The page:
1999’s Academy Award winning Best Picture Shakespeare in Love was perhaps always destined for a stage adaptation. Not only was it based, albeit fictionally, on the life of history’s most famous writer for the stage, but it was co-written by one of the twentieth century’s most lauded playwrights, Tom Stoppard. A charmingly romantic comedy set around the time of the Bard writing Romeo and Juliet, it hypothesises that the titular heroine was originally played by a woman – in disguise as male actor – at a time when all roles, male and female, were played by men on stage. With plenty of allusion to characters and plot lines from Shakespeare’s works, it’s a story filled with trainspotting delights for classical theatre aficionados.
The MTC’s staging is as visually sumptuous and stunning as you could hope a classically set story to be, with Gabriela Tylesova building upon her award winning costume work from last year’s production of Twelfth Night, (an informative production in more ways than one!) Even more brocades, ruffs and gloriously puffy doublets are paraded across the stage to complement Tylesova’s sepia toned set design, which is equally awe inspiring. Harking back to the natural oak materials and column supported projected stage platform of the Globe theatre, the design features a magnificently swathed curtain splashed with heavenly blue, hanging over the performers and framing the action. It’s accompanied by an offset tower looking like a slide-less helter skelter, that provides scalable height for various moments, while Matt Scott’s beautiful lighting design accentuates the scenes to perfection. It’s a feast for the eyes that provides a solid foundation for the story to be told upon.
That story focuses on a young Will Shakespeare (Michael Wahr), who while casting his new play is entranced by the audition of ‘Thomas Kent’ – actually Viola de Lesseps (Claire van der Boom) under cover as a boy. When Shakespeare questions her too closely she flees the audition, but is followed home by Will who leaves a note to offer ‘Kent’ a role with Viola’s nurse who is in on the girl’s actorly ruse. Curiosity being too much, Will inveigles himself into the building with a group of minstrels as they play at a ball held by Viola’s parents to celebrate her intended betrothal to the slimy Lord Wessex (Daniel Frederiksen). This leads to Shakespeare’s ‘real life’ inspiring the plot for Romeo and Juliet when a moment of magic occurs on the dancefloor as Will and Viola meet. The requisite balcony scene follows and the lovers are suitably star-crossed, leaving Will with more problems than just how to end his play.
Having been first performed in London in 2014, Shakespeare in Love’s stage adaptation has received several interpretations globally, but director Simon Phillips seems to have hit on an ingenious trick in his version, (although it seems obvious now) by having most of the roles played by men, who double to fill out the ‘female’ ensemble. Deidre Rubenstein, as Queen Elizabeth I and Nurse, is the only woman on stage besides van der Boom. This makes for a lot of quick changes for many of the cast as they switch between major and minor characters, it makes the show all the richer and authentic in feeling though.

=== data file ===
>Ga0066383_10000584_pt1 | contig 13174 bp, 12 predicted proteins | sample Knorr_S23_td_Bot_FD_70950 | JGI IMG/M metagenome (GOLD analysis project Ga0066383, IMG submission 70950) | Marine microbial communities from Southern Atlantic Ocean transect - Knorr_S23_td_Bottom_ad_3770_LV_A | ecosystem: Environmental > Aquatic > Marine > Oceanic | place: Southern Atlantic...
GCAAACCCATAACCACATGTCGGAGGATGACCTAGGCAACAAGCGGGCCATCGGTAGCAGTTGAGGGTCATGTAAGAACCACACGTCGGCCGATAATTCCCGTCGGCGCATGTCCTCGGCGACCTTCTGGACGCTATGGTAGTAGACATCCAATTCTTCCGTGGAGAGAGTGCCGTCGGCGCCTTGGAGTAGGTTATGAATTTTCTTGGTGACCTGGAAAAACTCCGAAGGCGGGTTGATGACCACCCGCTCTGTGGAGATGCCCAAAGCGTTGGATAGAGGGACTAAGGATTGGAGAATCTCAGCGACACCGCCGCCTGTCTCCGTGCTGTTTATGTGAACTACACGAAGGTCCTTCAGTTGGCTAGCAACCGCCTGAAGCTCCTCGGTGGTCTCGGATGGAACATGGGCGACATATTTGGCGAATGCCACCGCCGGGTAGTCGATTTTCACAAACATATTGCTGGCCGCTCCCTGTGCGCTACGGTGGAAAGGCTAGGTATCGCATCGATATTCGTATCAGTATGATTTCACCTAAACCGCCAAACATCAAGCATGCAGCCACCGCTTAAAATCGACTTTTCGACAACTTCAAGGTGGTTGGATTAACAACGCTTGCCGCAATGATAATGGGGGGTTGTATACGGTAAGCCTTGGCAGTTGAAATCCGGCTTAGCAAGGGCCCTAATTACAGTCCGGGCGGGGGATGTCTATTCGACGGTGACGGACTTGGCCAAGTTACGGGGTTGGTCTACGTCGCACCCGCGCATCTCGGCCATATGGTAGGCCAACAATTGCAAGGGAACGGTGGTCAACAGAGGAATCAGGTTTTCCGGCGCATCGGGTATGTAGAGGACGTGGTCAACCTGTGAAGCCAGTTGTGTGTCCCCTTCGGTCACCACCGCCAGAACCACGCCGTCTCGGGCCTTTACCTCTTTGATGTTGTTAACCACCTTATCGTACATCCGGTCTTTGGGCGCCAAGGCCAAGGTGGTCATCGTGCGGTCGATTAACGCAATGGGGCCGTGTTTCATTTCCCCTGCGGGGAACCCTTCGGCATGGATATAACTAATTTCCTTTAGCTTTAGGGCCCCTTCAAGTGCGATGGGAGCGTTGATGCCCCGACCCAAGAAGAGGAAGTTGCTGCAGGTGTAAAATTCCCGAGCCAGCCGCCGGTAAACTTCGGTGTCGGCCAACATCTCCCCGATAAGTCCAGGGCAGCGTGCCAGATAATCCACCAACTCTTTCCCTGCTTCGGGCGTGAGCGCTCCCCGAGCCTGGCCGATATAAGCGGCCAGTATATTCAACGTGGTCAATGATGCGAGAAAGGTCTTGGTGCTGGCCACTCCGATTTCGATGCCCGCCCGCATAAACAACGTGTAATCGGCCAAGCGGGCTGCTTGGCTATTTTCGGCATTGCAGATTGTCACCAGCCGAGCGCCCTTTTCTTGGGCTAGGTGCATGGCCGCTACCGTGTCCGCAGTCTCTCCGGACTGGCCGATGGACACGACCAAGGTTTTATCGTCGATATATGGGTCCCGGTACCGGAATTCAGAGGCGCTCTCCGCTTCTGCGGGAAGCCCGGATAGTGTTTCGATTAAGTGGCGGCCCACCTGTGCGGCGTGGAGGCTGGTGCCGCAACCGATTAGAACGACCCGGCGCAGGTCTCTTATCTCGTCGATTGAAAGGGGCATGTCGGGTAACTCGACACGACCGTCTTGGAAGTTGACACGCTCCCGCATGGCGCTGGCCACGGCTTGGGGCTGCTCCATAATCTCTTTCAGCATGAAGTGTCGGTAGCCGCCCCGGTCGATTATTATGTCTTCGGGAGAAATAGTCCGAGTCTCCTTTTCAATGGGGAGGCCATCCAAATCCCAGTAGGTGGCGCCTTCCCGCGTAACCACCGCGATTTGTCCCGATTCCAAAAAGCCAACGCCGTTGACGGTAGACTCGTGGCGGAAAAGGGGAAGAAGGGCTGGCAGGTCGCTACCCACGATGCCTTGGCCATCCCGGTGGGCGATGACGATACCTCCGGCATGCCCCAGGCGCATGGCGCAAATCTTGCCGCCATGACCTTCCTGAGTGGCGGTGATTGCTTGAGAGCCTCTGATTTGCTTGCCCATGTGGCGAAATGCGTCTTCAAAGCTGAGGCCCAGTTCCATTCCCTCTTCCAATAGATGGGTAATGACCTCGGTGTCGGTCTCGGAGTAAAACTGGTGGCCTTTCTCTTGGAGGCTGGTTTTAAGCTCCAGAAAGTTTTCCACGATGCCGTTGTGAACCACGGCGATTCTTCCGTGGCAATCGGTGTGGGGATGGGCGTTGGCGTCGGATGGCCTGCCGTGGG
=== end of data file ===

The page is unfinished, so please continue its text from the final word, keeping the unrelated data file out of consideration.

What is difficult to capture is the close up romantic moments that the film delivers. The emotional intensity and electricity between Will and Viola was at the heart of the movie, but it’s difficult to shorthand that feeling when you’re some distance from the action. Wahr and van der Boom are both charming and their relationship gradually builds a rapport with the audience that reaches some force of passion by the second act, but Phillips hasn’t been able to make lightning strike quite in the same place the film struck.
Most successful is the ribald comedy of the warring thespians Ned Alleyn (Chris Ryan) and Richard Burbage (Aaron Tsindos) who tussle over the rights to perform Shakespeare’s Romeo. Chewing the sets up as they go, the pair are outrageously larger than life as they attempt to out ‘thesp’ each other, Tsindos in particular is hilarious in his histrionics, giving Blackadder’s Lord Flashheart a run for his money.
Frederiksen gives a fantastic turn in limp villainy as Lord Wessex, while Rubenstein relishes all the film’s best lines and gives a knowing nod to the play’s scene stealing dog Spot (Daisy). Luke Arnold is a slick and swarthy Kit Marlowe, John Leary is a quick talking Henslowe the desperately scraping theatre producer, while Adam Murphy is gracefully restrained as Fennyman the moneylender with a desire to strut the boards. The cast is full of busy comedic performances that add zest to the Elizabethan theatrical scene.
It’s the small moments that make Shakespeare in Love a tricky story to tell on stage, but Simon Phillips has done an admirable job of conveying the beauty of the story and hit the right notes when they’re required. This isn’t a perfect stage production but that’s not for lack of trying and it’s certainly a very pleasurable attempt that makes for an easy entertainment on a wintry night out. Anyway, aren’t plays always more enjoyable when there’s a dog in them?